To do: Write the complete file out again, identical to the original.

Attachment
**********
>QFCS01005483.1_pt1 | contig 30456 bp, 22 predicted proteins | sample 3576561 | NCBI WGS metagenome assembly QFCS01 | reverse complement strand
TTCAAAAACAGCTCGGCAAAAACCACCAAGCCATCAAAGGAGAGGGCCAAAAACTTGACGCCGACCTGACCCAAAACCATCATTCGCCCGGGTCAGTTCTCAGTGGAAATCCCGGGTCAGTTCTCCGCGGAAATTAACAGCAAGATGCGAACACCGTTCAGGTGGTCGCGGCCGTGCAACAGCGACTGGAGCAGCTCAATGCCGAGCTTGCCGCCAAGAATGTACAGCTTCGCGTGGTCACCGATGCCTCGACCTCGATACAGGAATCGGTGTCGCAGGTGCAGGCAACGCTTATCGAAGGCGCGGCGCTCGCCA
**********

>QFCS01005483.1_pt1 | contig 30456 bp, 22 predicted proteins | sample 3576561 | NCBI WGS metagenome assembly QFCS01 | reverse complement strand
TTCAAAAACAGCTCGGCAAAAACCACCAAGCCATCAAAGGAGAGGGCCAAAAACTTGACGCCGACCTGACCCAAAACCATCATTCGCCCGGGTCAGTTCTCAGTGGAAATCCCGGGTCAGTTCTCCGCGGAAATTAACAGCAAGATGCGAACACCGTTCAGGTGGTCGCGGCCGTGCAACAGCGACTGGAGCAGCTCAATGCCGAGCTTGCCGCCAAGAATGTACAGCTTCGCGTGGTCACCGATGCCTCGACCTCGATACAGGAATCGGTGTCGCAGGTGCAGGCAACGCTTATCGAAGGCGCGGCGCTCGCCA